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 Post subject: EQ primer
PostPosted: Wed Dec 22, 2004 3:45 pm 
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Newbie
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First posted by Cloneboy on Homerecording.com - Thanks to JM for sharing it.


One thing that is *ESSENTIAL* to a professional sound is mastering the parametric equalizer. Graphic equalizers just don't cut it for recording; in fact, I *NEVER* use one personally.

Parametric EQ is easier to use than you think, but it can appear tricky to master at first. It's not--just use your ears and don't over EQ.

KEEP IN MIND THIS GUIDE MAKES MORE SENSE IF YOU OPEN UP A PARAMETRIC EQ AND MESS WITH IT A LITTLE BIT WHILE YOU READ THIS!

This is a quick and dirty guide to parametric EQ.

First off, parametric EQ's have multiple bands--typically 4 or 6 bands. Each band is independent and can have its own individual settings. Most parametric EQ's have a number of MODES or FILTER TYPES available to them for each band:

HIGH PASS FILTER: will not affect freqs *higher* than the center frequency--in other words this cuts out lower frequencies (the highs PASS thru--get it?).

LOW PASS FILTER: reverse of the high pass--the freqs *lower* than the center frequency are unaffected--this cuts off high frequencies.

Both high pass and low pass filters have something called a *roll off* which may or may not be user definable; a roll off will determine the slope of how the frequencies are reduced--such as 6db per octave, 12db per octave and so forth. The greater the db reduction the more frequencies are reduced.

High and low pass filters are usually only available on the ends of the parametric EQ bands. Thus, a 4 band parametric could have a high pass filter, 2 band filters, and a low pass filter as its options.

NOTE: both low and high pass filters *ALWAYS* are used to cut frequencies--these cannot be used to boost.

SHELF FILTER (LOW OR HIGH): affects ALL frequencies from the center frequency and upwards (for high shelf filter) or below (for low shelf filter). Use carefully and sparingly. This is basically a relative of the high/low pass filters but contains no roll off.

BAND FILTER: this is the "typical" mode you will use--this will accent or cut a certain range defined by the user (see below).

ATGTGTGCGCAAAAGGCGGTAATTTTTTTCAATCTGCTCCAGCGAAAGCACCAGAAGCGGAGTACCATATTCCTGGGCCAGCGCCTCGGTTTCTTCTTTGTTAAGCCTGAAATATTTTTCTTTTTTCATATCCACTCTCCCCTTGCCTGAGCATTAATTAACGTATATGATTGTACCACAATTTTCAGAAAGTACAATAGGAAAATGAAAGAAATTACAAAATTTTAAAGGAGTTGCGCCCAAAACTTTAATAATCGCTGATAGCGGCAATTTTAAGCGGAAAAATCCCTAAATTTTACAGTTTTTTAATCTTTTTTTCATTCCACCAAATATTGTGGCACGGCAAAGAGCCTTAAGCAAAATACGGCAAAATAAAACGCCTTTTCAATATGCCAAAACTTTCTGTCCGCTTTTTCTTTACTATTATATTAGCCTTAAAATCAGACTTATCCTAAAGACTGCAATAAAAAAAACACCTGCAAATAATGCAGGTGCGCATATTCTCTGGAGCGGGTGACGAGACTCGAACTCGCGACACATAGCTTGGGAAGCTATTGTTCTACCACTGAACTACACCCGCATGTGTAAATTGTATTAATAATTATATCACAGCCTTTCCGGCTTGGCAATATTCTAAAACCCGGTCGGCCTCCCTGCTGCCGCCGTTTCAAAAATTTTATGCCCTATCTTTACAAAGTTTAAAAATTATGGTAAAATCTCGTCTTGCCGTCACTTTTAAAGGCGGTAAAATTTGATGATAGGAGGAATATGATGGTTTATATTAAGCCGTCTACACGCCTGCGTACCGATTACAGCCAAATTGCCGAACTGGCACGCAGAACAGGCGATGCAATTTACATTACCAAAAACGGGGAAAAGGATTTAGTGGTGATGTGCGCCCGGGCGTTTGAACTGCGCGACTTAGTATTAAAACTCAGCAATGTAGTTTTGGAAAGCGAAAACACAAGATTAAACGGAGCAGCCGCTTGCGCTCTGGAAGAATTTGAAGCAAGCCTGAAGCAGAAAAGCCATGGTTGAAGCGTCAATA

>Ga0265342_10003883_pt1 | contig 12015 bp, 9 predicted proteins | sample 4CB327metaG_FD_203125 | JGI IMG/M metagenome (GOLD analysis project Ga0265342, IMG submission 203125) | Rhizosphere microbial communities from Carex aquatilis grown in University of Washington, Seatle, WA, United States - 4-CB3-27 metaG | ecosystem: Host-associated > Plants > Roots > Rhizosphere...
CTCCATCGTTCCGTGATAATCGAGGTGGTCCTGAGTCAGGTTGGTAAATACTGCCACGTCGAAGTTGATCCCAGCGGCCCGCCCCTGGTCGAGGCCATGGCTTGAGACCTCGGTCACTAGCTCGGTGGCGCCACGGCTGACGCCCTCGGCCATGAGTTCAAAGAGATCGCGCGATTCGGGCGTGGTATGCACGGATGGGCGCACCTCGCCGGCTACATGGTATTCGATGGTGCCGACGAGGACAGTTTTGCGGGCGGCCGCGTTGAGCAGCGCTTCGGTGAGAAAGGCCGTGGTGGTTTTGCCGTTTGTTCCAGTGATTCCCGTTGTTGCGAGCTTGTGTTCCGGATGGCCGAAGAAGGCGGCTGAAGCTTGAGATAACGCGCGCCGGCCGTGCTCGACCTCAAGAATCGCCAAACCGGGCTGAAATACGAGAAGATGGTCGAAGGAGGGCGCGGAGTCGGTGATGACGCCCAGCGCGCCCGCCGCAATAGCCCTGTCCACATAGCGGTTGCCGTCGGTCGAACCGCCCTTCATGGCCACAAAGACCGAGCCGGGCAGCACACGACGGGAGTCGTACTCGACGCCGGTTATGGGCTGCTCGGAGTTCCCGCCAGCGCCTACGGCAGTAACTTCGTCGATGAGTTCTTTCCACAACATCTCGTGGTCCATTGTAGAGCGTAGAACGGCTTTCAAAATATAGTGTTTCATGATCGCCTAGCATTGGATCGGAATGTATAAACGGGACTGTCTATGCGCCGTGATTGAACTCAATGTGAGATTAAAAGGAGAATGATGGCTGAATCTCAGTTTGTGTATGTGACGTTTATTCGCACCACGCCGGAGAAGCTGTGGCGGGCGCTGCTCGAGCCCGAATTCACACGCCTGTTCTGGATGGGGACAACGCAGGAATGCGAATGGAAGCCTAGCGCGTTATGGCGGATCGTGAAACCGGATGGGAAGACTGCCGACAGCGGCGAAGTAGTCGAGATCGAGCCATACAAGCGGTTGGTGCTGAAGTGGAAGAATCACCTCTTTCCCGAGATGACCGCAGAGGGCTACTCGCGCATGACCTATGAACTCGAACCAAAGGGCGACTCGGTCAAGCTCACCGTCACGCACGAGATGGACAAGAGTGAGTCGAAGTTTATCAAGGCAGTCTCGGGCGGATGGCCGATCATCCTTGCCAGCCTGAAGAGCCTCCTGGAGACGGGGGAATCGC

After the mode, which 90% of the time you will be using a band filter type of mode, the next important thing to look at are the actual controls of the parametric eq--the center frequency, Q, and gain.

CENTER FREQUENCY: this is the epicenter of the where you are applying EQ at. Usually ranging from 20 hertz to 20,000 hertz (20 khz). This is just the center of your eq adjustment, other frequencies will be affected.

Q: this determines the width of the eq around the center frequency. The higher this number is the narrower the range. Very narrow boosts can sound "ringy" and actually go into a (bad sounding) self-oscillation due to the feedback used to create the boost.

GAIN: the "height" or "depth" of the equalization. The gain, which can be positive or negative, determines how much cut or boost you are using in that frequency range.

In general, keep all gain cuts/boosts within 6db. Most of my cuts are under 2 or 3 db's these days. If you record sounds to be *exactly* what you want you don't have to mess with them very much--resulting in a much cleaner, pro sound.

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 Post subject:
PostPosted: Sun Sep 25, 2005 3:14 pm 
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Location: Where the big toe goes... the foot will follow...
This should be a sticky...

Good work.

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 Post subject:
PostPosted: Sun Sep 25, 2005 3:59 pm 
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Mr. Electonica Dude
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Actually the G has a pretty nice , parametric EQ. I've about wore the knobs off mine using it. The graphics is a cool feature and helps you understand how it works. Start out one band at a time and play around with the gain , Q , and frequency. You'll quickly figure out how each control works.

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 Post subject:
PostPosted: Mon Dec 05, 2005 11:49 am 
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Cowhand
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I wish the High pass filter was seperate from the low end on the G. Other than that , I freaking love the EQ on the G.


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